Russia halts bombing to let aid into Aleppo
Relief and a hint of scepticism greeted the decision by Russia and Syria to suspend the bombing of Aleppo yesterday.
Moscow announced that a brief truce for humanitarian reasons showed the Kremlin's "goodwill", but Western governments suggested it might rather be trying to dissipate mounting criticism for backing a brutal regime.
Russia has called an eight-hour "humanitarian pause" in the battered city for tomorrow, a move welcomed by the UN and European Union which said it needed to be longer to allow the delivery of aid.
The UN said it was waiting for safety assurances from all sides before going in with aid.
"We remain, of course, pleased if there is a reduction in fighting ... because it will protect civilians," UN spokesman Jens Laerke said.
But he stressed that "when the weapons fall silent, we need all weapons to fall silent", before "critical humanitarian assistance can be provided to the area and the sick and wounded can be evacuated.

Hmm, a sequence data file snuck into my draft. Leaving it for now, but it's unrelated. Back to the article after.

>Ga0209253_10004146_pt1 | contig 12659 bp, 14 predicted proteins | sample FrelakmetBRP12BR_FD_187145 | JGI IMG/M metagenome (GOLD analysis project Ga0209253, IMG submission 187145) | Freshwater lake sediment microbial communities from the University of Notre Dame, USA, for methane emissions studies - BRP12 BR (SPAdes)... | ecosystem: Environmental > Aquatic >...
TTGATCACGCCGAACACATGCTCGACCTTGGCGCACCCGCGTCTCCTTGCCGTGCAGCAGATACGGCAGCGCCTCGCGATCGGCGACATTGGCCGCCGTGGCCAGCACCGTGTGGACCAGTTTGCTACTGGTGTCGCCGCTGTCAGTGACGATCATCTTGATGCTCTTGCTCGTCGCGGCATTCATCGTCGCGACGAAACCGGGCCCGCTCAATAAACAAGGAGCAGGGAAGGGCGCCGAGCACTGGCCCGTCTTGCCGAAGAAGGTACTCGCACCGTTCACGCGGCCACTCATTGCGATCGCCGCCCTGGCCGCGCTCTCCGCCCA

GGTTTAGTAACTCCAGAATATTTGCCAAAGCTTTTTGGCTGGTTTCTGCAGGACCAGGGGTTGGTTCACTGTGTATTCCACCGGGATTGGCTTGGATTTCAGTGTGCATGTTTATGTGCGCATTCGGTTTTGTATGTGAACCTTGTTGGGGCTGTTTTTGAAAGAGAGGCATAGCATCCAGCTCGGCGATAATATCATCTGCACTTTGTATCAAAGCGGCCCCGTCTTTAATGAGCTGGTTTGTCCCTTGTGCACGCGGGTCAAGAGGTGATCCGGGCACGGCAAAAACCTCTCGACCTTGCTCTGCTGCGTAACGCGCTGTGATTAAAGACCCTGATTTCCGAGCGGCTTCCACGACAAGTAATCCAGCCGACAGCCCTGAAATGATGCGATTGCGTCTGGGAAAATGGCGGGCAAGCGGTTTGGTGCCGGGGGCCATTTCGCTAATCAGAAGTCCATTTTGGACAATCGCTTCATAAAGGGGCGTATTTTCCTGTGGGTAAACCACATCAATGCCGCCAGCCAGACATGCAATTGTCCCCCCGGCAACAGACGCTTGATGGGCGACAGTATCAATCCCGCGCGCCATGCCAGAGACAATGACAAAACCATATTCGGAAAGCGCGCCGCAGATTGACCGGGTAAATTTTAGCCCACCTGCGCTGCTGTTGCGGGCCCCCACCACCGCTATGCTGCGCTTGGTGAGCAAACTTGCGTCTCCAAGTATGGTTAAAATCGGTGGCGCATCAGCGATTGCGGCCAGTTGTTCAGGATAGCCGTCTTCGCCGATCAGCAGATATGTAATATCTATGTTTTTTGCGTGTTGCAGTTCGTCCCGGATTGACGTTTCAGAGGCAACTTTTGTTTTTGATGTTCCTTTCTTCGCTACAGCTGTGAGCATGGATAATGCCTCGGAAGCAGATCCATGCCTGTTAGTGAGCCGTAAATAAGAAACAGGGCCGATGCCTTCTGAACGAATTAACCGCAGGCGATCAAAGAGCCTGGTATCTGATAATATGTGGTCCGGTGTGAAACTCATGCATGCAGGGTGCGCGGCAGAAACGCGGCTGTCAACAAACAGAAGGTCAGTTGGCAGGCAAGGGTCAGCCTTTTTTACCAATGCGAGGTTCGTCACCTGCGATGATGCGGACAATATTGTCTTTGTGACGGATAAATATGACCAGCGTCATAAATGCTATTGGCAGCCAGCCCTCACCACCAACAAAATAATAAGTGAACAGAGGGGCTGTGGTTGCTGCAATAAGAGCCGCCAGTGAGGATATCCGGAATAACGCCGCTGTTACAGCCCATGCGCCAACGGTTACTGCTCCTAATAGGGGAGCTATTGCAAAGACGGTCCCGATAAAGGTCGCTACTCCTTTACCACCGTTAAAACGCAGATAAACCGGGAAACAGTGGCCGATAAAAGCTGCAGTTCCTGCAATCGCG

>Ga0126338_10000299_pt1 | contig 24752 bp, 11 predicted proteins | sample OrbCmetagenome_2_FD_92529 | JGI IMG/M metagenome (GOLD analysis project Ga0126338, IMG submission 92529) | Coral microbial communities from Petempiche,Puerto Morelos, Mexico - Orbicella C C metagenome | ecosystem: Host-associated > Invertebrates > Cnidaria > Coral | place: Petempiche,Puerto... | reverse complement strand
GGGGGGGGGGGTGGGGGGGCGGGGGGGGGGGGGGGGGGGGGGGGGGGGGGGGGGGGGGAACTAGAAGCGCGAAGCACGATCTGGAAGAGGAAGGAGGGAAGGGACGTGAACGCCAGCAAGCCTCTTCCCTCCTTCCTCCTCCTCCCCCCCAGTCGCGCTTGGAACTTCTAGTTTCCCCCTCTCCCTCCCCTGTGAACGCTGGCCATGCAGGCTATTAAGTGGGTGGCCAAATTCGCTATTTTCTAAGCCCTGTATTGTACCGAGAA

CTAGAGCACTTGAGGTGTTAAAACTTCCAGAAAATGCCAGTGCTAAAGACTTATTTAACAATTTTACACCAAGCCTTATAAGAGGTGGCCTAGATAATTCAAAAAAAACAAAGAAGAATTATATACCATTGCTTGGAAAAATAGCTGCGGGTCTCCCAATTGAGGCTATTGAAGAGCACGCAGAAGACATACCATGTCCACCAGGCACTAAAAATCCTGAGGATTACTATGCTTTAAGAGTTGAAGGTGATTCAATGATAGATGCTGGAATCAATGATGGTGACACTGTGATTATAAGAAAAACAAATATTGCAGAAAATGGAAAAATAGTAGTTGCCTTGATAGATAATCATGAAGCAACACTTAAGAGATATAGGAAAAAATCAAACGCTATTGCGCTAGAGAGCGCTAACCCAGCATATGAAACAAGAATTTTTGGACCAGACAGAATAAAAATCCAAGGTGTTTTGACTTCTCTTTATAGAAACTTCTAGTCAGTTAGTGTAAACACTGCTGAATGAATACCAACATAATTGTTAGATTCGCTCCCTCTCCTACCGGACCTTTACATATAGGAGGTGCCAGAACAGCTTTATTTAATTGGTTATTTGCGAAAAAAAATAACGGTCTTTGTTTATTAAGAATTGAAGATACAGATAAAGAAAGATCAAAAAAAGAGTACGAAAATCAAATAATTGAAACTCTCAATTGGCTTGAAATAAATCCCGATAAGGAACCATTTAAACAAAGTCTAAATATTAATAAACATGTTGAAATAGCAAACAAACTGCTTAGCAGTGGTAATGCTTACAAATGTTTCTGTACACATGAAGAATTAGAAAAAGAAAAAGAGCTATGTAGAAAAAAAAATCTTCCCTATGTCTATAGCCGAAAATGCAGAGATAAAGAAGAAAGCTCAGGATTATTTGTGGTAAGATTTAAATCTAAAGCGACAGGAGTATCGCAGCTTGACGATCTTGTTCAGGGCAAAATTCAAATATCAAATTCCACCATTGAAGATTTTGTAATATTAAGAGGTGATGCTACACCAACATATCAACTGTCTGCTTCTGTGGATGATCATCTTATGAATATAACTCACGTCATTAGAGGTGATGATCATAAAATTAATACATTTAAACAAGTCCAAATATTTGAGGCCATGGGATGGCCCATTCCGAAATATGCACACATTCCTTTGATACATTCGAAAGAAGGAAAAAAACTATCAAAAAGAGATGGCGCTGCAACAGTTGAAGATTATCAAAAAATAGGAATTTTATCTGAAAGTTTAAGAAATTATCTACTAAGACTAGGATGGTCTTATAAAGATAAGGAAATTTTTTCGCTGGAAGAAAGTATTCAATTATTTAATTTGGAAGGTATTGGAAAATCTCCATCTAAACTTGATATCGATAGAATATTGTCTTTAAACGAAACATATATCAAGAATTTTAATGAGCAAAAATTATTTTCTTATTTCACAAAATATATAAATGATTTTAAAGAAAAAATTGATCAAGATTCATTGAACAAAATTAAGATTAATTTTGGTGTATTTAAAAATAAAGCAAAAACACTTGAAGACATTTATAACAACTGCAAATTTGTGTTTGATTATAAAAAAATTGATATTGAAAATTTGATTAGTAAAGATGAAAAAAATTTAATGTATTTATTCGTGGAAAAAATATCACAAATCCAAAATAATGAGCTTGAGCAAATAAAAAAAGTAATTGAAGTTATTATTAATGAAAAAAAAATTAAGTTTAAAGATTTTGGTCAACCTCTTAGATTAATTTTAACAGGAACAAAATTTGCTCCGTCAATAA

"We need to have assurances from all parties to the conflict. Not just a unilateral announcement that this will happen," he said.
Russian Defence Minister Sergei Shoigu said a halt to air strikes was "necessary" for the truce.
"This guarantees the security of civilians' exit through six corridors and prepares the evacuation of the sick and injured from eastern Aleppo," he said, adding that it would also guarantee safe passage for armed rebels.
But rebel groups rejected any withdrawal from Aleppo.
"The factions completely reject any exit - this is surrender," said Zakaria Malahifji, political officer of the Aleppo-based Fastaqim group.